The Seychelles generate on average amount of 70,000 tons of waste per year. Waste are disposed in Communal bins sites around the islands and the waste are collected and transported in refused compactor trucks which then are transferred to a controlled landfill at Providence.  Solid Waste Management (SWM) poses a significant challenge to Seychelles that suffers from many of the usual issues associated with managing waste within a Small Island Developing State (SIDS), such as lack of funding & capacity, high costs of transportation, absence of engineered landfills and scarcity of land.

The Ministry of Environment, Energy and climate Change is responsible for the development and the implementation of all waste management policy, legal and regulatory frameworks.  The Waste enforcement and Permit Division of the Environment Department is responsible for developing all policies regarding waste, waste collection, characterization, treatment and disposal. The Seychelles National Waste Policy 2018-2023 was recently approved in December 2018 and the overall goal is to ensure that “Waste is managed in a sustainable manner, following the set guiding principles and approaches, in order to protect the integrity of the environment and improve the quality of life in Seychelles “.

The Ministry of Environment, Energy and Climate Change is committed to improving the existing waste management system, by implementing waste reduction and recovery strategies, strengthening its institutional and legal framework, upgrading waste operations in line with international practices.

All disposal and transportation procedures pertaining to waste management fall under the Basel Convention. The Basel and Stockholm convention are together managed in a way that chemicals and their derivatives are regulated for the importation, transportation, usage and final disposal purposes. Hence, there are a number of procedures in place which regulates these chemicals and waste. For instance forms are to be completed and permits issued in order for a person to export waste oil, car batteries, scrap metals, pet bottles, aluminum can from the Seychelles. Similarly a form needs to be completed and permit issued in order for a person to dispose of any hazardous waste including asbestos, waste oil, expired medication and chemicals to the landfill.  The Ministry oversee the implementation of the Waste Management Policy, solid waste Master Plan and other contractual documents with any projects under the Basel and Rotterdam convention.

The Landscape and Waste Management Agency (LWMA) is the Agency responsible for the cleaning and beautification of Seychelles. They also administer waste management contracts for waste collection and landfill management. LWMA monitors and manages the different contractors for waste collection, landfill management, beach and road cleaning in the Seychelles. LWMA also issues contracts for trimming of branches above primary and secondary roads, cleaning of the inter-island quay car park, de-littering and cutting of grass at Beau Vallon and maintenance of the public toilet at the Victoria taxi stand.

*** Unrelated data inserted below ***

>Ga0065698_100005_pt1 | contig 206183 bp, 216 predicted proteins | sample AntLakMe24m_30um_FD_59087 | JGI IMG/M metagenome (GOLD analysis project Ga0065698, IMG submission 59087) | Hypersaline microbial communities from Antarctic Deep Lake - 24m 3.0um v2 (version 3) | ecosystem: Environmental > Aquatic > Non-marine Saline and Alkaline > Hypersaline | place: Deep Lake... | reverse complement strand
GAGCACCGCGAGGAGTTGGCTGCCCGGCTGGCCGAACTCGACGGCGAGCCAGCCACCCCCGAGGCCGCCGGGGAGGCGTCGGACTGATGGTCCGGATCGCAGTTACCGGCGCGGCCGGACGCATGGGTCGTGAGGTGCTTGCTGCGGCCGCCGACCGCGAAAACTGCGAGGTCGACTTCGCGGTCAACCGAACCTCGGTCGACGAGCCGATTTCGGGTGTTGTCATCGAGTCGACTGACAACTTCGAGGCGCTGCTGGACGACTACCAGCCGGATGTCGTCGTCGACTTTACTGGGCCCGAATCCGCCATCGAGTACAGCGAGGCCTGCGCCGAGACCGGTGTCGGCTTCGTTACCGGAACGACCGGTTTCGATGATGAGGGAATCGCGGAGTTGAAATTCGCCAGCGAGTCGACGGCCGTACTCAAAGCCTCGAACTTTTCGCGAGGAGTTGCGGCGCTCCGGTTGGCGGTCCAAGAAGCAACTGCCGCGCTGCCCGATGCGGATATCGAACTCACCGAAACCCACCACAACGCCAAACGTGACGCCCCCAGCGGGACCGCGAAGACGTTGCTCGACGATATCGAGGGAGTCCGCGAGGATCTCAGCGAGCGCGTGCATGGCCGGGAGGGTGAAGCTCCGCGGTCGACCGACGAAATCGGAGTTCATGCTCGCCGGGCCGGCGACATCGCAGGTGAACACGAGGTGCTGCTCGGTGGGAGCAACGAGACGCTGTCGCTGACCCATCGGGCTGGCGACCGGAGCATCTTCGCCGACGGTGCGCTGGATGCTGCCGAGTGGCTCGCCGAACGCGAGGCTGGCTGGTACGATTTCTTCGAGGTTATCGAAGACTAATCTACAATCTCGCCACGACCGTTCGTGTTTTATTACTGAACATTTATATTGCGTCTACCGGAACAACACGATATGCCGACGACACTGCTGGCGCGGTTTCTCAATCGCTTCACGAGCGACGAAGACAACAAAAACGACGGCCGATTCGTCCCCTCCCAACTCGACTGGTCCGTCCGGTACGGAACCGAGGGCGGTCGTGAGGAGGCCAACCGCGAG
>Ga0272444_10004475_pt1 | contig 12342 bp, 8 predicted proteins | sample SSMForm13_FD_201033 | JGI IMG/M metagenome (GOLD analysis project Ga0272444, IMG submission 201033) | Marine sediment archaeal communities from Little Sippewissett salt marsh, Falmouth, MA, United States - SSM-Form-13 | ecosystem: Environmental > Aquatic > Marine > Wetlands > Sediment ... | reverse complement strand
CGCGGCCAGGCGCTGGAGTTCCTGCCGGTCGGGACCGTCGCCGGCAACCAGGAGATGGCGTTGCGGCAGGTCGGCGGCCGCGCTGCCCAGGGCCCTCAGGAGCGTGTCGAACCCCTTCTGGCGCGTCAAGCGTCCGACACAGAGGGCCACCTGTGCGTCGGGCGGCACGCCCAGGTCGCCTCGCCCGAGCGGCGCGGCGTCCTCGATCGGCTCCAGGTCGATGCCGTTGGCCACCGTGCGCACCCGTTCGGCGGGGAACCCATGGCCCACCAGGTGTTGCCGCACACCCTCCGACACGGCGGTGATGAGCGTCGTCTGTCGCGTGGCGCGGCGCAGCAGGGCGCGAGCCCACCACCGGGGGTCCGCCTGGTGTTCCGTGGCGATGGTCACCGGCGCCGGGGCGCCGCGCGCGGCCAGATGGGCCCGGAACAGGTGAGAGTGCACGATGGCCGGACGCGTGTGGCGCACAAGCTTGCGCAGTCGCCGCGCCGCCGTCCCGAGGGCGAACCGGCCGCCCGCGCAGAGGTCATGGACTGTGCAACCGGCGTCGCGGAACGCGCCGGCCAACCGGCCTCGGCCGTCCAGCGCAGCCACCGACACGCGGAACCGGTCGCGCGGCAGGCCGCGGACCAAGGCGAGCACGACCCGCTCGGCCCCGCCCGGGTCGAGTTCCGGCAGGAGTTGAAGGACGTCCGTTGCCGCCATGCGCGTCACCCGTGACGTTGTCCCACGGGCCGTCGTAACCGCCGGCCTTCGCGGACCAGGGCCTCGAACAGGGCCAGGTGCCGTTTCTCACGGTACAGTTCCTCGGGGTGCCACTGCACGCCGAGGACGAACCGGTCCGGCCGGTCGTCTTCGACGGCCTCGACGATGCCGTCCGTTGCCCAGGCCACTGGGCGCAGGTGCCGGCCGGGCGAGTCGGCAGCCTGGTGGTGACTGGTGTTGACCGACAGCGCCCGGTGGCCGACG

Currently the country produces about 5000 tons of waste per month, a third of which comes directly from residential bin sites and retail shops. There is yet to be waste sorting in Seychelles but the Ministry of environment is currently developing the Seychelles Waste master Plan for sustainable waste management system in Seychelles.

Plastic:

Plastics continue to be persistent in the environment and have significant aesthetic and wildlife negative impacts. It is known that plastics can take hundreds of years to break down resulting in long-term impacts on the environment, including posing threats to marine life and contributing to flooding due to blocked drains and waterways.  Plastic straws only get used for a few minutes but last for hundreds of years in the environment. Plastic straws are amongst the top 10 pollutants collected during beach cleanups. They further destroy the marine life without decomposing completely and break into micro plastics which eventually enter the food chain. These straws are contributing to the alarming increase of micro plastic, within our oceans, river and food chain. We need not be reminded that plastic are petrochemicals, are not meant to be ingested in any way or form and is extremely hazardous to any living organism.

As such the initiative in 2017 was to restrict the manufacturing, importation, sales and distribution of single use plastic items such as cups, bags, utensils and Styrofoam boxes. The next step in 2019 was the restriction on single use plastic straws and they are one of the plastic items causing a major nuisance to global ecology and environment as a whole. They are very light and small, therefore are easily carried out at sea and other water bodies by wind and surface water run-off.

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